Can $75,000 make you a high-flier?
A prestigious new course promises to teach graduates the skills needed in the art trade—but it’s not cheap
By Bendor Grosvenor. Comment, Issue 244, March 2013
Published online: 28 February 2013
I recently learned of two new and “unique” educational courses, which, by coincidence, both cost around $75,000. One, at Goodwood in the south of England, will teach you to fly a Spitfire. The other, in Los Angeles and run by Sotheby’s Institute of Art, will help you get a job in the art world. Or so it claims.
As something of a Spitfire anorak, I’m at least partially qualified to discuss the merits of the course on offer at Goodwood. But readers of The Art Newspaper will be glad to know that I’m only going to focus on the one offered by Sotheby’s Institute. Is it, in essence, worth it?
For your $75,000, you get a 14-month course leading to a master’s degree in art business. As part of it, you get access to Claremont Graduate University’s prestigious Drucker School of Management, and semesters in London and New York at the heart of the global art market. But will such an investment really help you to, as the Sotheby’s Institute prospectus puts it, pursue a career as “an auction-house expert, dealer, curator, marketer, insurer, consultant, adviser or journalist”?
My qualification for asking this question is that I am fortunate enough to have a coveted job in the art world, as a dealer. I would never want to do anything else (nor do I know how to), and, having sampled the pleasures of working among beautiful objects and interesting people, I can understand why so many people aspire to the sort of jobs Sotheby’s Institute offers to help you secure, and even that they would pay handsome sums to increase their chances of success. Still, $75,000?
The course content is impressive, though I must declare an interest as a sometime lecturer at Sotheby’s Institute in London (and having discovered how much the institute charges its students, I’ll definitely be asking for a pay rise). I’ve long been an admirer of the institute teaching method, which is to constantly expose students to the reality of life in the art world, either through visits to the places where it all happens—museums, auction houses and galleries—or by having lectures and seminars with art-world professionals. The institute is also one of the few places to teach, and sing the virtues of, connoisseurship (an essential skill if you want to be a dealer, an auctioneer or even, yes, a curator), which is rarely taught on traditional university art history courses.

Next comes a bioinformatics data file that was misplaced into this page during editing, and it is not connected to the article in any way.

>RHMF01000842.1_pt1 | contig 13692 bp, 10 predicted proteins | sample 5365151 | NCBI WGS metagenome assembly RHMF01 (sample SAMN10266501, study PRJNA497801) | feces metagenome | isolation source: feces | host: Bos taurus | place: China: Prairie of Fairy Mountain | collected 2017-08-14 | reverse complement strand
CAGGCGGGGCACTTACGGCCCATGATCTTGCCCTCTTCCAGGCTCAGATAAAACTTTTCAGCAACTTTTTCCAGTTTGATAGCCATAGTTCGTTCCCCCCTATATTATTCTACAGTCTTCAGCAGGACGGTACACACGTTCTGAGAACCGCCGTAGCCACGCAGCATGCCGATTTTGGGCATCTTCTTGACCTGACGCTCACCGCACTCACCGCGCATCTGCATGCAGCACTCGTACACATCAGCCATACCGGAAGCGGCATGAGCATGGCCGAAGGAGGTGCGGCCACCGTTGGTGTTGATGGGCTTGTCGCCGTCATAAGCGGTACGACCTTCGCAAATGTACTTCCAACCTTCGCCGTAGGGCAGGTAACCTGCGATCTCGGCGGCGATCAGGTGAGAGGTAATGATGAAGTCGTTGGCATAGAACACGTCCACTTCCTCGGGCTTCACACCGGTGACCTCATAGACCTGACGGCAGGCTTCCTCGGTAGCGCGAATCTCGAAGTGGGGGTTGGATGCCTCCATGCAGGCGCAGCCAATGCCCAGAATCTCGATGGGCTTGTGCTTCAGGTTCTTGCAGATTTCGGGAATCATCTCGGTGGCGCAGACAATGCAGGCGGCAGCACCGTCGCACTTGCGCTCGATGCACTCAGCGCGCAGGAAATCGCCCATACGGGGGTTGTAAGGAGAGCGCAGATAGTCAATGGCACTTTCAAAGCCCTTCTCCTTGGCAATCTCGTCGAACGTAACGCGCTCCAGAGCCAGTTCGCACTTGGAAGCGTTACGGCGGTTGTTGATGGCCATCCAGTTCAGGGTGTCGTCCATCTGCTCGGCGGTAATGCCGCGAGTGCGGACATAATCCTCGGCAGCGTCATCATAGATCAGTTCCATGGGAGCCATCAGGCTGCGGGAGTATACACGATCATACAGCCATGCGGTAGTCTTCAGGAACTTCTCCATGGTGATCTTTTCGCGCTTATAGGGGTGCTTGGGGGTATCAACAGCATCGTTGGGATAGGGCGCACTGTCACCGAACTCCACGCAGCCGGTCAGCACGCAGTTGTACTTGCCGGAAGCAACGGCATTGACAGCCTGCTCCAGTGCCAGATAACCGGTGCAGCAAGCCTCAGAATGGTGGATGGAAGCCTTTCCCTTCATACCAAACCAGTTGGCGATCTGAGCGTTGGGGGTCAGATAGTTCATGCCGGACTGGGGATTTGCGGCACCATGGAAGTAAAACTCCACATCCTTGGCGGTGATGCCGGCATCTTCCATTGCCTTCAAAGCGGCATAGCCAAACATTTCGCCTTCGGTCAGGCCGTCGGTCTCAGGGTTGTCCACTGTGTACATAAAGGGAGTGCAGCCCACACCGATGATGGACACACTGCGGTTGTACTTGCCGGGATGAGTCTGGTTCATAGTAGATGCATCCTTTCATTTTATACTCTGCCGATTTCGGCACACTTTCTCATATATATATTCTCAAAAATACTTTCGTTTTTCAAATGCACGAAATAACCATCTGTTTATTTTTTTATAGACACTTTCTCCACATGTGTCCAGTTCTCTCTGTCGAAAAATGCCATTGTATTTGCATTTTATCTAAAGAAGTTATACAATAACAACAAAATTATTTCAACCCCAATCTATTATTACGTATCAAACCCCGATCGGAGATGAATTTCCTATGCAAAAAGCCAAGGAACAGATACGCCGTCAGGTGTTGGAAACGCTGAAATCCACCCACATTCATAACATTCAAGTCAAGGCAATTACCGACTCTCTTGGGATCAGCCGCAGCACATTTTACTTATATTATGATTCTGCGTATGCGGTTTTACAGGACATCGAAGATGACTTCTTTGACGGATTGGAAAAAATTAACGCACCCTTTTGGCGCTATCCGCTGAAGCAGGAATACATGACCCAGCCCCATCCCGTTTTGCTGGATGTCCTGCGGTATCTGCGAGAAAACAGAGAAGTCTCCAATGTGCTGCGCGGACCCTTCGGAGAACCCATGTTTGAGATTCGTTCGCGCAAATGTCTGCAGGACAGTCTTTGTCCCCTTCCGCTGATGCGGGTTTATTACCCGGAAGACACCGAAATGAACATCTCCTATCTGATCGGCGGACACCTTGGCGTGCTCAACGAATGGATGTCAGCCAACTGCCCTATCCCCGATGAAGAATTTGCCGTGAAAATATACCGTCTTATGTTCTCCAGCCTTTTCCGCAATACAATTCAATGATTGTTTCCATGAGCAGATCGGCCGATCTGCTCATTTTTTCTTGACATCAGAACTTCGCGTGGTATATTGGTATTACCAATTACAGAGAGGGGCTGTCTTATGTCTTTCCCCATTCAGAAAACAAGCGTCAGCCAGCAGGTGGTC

As a director of a gallery that occasionally employs art history graduates, I often find that students leave university with impressive degrees but nonetheless wholly unequipped for a job in what we might call the real art world. University art history has become overly theoretical, and although students may have achieved good grades with dissertations on, say, the semiotics of political discourse in 16th-century Norwegian woodcuts, they will not have been taught how to closely examine actual objects, and many other necessary art-world skills.
Too much art history is taught using small reproductions in books, or images on screens. As a result, students sometimes do not understand questions of attribution, or how to assess an object’s condition. There are even stories of graduates not being able to distinguish between prints and drawings. It is unfortunate that institutions like Sotheby’s Institute are the only places that still teach what should be the fundamental building blocks of any art historical education.
That said, a degree in art business can rarely be a substitute for the best way of learning the skills needed to get on in the art world, which is through first-hand experience. When the specialist portrait dealer Philip Mould offered me a job in 2005 as his researcher, I had no formal art qualifications at all. I was a historian by training and had previously worked in politics. I vaguely knew my way around British portraiture, but that was about it. Philip taught me practically everything I know, and it feels almost embarrassing to think that he paid me while I received one of the best art-historical educations anyone could hope for.
Unfortunately, jobs in the art world are rarer than an appreciating Damien Hirst. There are few opportunities to find positions that give that much-needed experience. Internships are jealously guarded and rarely advertised.
Then there’s the question of what gaining that experience can cost. It’s a fact that most internships, even in museums, are unpaid or very poorly paid, and are thus taken up only by those who can afford to work for free. Indeed, one could argue that your $75,000, if you had it, might be better spent not on a master’s degree, but on supporting yourself for a few years as an intern at a museum or an auction house. You would probably learn all you would ever need to know.
Happily, no such lengthy and exploitative internships exist (though we must all be concerned that a field already perceived as elitist is becoming exclusively for the wealthy). In the absence of such opportunities, then, courses like that offered by Sotheby’s Institute are probably the next best thing. I would certainly recommend them to those who can afford it. Personally, though, I’d go for the Spitfire.
The writer is a director of Philip Mould. He edits the website Art History News
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